“So? Just marry a man. You like men, right? Why complicate everything?” my mother retorted with her classic response any time we’re in a disagreement about my sexual orientation.


This immediately triggered a flashback to my time in high school, a time which I find no pleasure in recounting once more. During my supposed golden-teen years, I pushed myself into a heteronormative mindset…a way of thinking that was nowhere near safe for queer kids. Not only did I date and like dating men, but I also used the term “gay” in such a derogatory way.


Every South Asian kid I knew at that time was in a heterosexual relationship. Being gay in the South Asian community is almost unheard of and was initially viewed as an identity that only white people can claim for themselves.


I love my community because I was always surrounded by people who cared about me and loved me. We laughed, cried, joked, and played together. Yet even when I was spending all this time with my family and peers, I still felt like an alien. I didn’t feel represented. There was no one there like me. No one there who could understand me. No one there could say, “Hey it's ok to like women too.”


Photo Credit: Vox.com - RuPaul's Drag Race Season 10


That is why, even today my one Instagram post from three years ago of me posing with drag queens (I was standing next to contestants of RuPaul’s Drag Race, I was fangirling so I had to post!) has uncles and aunties calling my parents. I am unsure what they told my parents, but had numerous conversations with my parents about whether to delete the photo or only post it on my Instagram stories or close friends’ stories. All have been unnecessary conversations resulting in stress and headaches for all parties involved.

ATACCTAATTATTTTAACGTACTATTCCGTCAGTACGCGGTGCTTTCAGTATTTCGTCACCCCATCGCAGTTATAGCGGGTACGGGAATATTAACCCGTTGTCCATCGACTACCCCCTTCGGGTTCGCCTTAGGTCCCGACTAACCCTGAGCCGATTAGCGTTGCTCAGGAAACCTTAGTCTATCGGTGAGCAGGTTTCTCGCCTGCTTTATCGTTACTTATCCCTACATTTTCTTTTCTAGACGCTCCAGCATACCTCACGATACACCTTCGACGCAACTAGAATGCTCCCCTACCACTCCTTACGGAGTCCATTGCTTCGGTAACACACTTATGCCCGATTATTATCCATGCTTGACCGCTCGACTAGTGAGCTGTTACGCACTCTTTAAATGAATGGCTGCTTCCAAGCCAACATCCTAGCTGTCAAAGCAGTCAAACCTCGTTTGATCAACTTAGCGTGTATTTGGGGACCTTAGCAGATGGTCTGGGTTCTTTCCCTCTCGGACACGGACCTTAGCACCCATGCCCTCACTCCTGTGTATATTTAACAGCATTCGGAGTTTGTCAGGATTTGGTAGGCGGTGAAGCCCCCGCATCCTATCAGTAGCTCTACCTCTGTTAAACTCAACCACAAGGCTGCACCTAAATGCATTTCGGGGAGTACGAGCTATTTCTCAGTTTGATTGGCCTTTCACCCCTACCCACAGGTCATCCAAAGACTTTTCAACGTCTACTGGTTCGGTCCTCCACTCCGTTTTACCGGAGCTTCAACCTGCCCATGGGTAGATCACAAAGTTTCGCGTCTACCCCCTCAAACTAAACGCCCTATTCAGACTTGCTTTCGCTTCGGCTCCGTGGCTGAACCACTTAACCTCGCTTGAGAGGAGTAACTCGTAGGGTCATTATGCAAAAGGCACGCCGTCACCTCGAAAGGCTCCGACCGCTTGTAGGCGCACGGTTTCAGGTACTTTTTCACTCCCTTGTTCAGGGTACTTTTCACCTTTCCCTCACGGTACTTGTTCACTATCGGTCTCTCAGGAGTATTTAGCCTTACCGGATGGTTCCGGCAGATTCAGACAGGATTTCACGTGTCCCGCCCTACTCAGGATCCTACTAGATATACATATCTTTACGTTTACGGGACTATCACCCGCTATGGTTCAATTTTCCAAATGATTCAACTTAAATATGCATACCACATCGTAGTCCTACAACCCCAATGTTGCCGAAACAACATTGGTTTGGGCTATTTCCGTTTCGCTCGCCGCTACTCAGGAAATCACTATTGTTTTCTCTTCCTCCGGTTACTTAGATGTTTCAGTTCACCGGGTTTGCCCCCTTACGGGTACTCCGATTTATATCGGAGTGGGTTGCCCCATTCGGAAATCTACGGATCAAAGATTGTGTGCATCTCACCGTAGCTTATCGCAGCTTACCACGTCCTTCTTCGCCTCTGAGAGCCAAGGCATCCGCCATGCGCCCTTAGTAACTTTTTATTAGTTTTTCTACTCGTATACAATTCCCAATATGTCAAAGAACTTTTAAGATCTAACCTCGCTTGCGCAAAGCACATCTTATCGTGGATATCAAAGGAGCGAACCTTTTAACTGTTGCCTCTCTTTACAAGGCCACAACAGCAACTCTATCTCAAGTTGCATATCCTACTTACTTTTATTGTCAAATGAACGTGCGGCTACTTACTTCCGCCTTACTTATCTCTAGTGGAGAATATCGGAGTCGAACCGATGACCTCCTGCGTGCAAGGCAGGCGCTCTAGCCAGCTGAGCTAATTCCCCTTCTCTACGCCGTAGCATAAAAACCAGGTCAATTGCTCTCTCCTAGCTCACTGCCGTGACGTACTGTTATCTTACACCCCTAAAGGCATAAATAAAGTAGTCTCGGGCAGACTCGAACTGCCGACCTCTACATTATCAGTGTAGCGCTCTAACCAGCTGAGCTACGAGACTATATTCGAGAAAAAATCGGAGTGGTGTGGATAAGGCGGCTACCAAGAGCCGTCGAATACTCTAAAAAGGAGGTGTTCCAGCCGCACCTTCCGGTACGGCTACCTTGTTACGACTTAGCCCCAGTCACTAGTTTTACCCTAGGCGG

With my parents not understanding why this was important to me, I had to brainstorm new ways to introduce these concepts to them. So I chose the first topic which came to mind…Bollywood. “It is as simple as if Kuch Kuch Hota Hai had an angle of Tina and Anjali romancing too.” I provided my mom with multiple 1990s Bollywood movie scenarios to make her understand what bisexuality is.


In the desi community, everyone has their own opinions on why people should get married. My parents always told me to be with someone who makes me happy. South Asian aunties said that it’s best to marry for financial or social benefits. So, why can’t it be a woman who can give me both?


“But what will people say?”


This timeless phrase we have all heard…or at least any South Asian kid rebelling against the norms of our community.


“Par log kya khange jab divorce ho jayae ga?” (What will people say when divorce happens?)


Upon hearing my response, my parents were stunned. I explained to them if I marry someone I am not attracted to even if it is a man, I will be unhappy and it will result in divorce. Like any other parents, our desi parents want to see us happy and we want to see them happy. We want them to dance at our weddings, bless us, and take care of our grandchildren. It shouldn’t matter whether we are with a man or a woman, as long as we are content.


Sadly, my parents avoid the conversation about my sexuality. They are not opposed to my LGBTQ friends, they don’t want their own daughter to be bisexual. After hours of therapy, I have come to realize I can’t make my parents happy right now but it is not impossible. If the Supreme Court of India can legalize gay sex in India, and thousands of queer folk can dance across India for the pride parade in different cities, why can’t I take a few more brave steps and open the eyes of my parents?